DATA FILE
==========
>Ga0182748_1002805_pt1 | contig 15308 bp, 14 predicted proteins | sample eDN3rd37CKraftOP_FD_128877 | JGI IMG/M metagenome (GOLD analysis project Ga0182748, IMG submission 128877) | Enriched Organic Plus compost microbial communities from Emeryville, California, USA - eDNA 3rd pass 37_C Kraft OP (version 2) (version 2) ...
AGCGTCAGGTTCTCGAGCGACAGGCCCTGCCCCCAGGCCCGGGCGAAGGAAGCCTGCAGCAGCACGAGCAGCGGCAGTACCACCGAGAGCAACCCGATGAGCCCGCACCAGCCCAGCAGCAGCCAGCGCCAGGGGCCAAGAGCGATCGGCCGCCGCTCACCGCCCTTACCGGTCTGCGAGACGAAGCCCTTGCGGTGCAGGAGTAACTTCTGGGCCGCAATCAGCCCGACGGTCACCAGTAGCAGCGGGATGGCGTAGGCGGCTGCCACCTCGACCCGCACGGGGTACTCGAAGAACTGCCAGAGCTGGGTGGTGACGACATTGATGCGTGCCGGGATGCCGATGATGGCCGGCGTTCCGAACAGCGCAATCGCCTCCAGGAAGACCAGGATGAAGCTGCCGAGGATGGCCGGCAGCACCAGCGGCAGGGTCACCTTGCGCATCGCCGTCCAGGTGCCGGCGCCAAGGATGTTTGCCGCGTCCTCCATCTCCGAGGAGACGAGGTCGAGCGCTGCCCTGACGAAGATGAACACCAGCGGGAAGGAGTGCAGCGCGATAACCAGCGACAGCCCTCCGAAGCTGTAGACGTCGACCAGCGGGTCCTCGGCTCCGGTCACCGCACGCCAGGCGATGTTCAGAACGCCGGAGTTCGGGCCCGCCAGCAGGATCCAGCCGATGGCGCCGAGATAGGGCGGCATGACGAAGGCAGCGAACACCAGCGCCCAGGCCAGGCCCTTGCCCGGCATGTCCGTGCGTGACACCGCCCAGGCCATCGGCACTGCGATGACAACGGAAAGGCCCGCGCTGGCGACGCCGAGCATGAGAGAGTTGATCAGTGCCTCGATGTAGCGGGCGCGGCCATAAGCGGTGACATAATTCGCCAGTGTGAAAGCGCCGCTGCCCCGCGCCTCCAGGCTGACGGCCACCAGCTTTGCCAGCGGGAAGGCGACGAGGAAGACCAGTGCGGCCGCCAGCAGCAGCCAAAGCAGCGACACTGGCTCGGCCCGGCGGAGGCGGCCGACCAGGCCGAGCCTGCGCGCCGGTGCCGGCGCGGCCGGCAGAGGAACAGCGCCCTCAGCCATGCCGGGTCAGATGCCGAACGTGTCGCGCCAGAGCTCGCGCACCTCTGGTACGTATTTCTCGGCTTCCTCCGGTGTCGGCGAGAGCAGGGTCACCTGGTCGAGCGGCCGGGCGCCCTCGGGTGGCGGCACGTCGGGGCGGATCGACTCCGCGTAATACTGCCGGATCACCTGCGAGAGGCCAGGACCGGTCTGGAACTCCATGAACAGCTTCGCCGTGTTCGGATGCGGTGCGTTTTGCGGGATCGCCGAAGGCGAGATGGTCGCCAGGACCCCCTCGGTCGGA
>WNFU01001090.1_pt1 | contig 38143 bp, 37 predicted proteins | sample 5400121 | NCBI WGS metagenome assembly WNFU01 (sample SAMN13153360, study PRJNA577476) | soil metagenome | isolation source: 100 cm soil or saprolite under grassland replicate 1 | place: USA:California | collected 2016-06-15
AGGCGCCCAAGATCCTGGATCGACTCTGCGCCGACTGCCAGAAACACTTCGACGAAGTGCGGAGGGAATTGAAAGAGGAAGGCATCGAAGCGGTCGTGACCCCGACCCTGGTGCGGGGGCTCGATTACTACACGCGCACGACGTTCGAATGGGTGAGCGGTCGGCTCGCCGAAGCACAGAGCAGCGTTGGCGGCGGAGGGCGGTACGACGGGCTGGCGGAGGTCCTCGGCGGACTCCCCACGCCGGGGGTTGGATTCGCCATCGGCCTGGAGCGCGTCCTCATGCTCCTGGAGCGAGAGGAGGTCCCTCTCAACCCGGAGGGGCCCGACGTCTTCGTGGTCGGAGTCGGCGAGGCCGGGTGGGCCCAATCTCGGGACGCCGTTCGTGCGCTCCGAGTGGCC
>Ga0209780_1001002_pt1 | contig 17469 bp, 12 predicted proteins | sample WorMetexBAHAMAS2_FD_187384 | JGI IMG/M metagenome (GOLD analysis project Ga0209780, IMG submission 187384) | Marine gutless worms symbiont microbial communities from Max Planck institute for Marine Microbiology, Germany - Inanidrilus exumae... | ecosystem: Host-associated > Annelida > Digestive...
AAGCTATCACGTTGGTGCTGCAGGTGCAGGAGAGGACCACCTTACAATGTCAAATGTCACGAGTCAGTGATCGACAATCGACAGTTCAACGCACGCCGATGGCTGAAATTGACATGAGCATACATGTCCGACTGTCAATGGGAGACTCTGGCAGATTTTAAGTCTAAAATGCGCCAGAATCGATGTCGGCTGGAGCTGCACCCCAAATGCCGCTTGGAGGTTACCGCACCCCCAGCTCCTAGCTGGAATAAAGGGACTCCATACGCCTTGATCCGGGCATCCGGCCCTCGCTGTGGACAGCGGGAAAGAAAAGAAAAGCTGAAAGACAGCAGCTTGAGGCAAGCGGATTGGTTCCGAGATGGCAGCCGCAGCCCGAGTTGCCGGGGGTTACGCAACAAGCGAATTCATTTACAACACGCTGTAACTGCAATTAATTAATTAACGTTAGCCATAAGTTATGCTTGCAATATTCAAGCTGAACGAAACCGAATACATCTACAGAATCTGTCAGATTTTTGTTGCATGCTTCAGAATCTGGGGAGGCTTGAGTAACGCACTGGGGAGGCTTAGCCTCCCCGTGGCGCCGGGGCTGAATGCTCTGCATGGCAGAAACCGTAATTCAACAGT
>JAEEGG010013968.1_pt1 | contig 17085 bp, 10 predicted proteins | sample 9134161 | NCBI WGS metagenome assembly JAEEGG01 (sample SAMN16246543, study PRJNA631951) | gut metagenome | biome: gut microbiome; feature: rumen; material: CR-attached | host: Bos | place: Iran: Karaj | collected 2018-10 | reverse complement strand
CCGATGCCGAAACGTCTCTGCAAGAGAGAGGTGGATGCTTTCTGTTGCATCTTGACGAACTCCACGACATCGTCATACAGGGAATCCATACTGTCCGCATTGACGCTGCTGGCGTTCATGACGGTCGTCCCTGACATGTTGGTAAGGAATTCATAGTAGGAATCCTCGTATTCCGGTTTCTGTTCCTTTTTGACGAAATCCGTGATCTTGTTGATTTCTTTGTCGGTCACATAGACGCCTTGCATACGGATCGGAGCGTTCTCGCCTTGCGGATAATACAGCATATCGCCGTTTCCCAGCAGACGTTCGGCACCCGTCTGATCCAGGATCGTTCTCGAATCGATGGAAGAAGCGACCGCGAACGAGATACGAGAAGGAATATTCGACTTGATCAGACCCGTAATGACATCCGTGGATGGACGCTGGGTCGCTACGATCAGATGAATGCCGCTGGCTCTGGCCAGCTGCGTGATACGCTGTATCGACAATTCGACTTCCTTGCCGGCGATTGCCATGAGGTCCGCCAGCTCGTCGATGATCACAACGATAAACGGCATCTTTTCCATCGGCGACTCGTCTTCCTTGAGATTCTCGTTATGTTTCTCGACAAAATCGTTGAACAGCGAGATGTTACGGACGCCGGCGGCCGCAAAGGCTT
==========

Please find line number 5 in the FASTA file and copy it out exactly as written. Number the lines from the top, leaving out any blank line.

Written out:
>Ga0209780_1001002_pt1 | contig 17469 bp, 12 predicted proteins | sample WorMetexBAHAMAS2_FD_187384 | JGI IMG/M metagenome (GOLD analysis project Ga0209780, IMG submission 187384) | Marine gutless worms symbiont microbial communities from Max Planck institute for Marine Microbiology, Germany - Inanidrilus exumae... | ecosystem: Host-associated > Annelida > Digestive...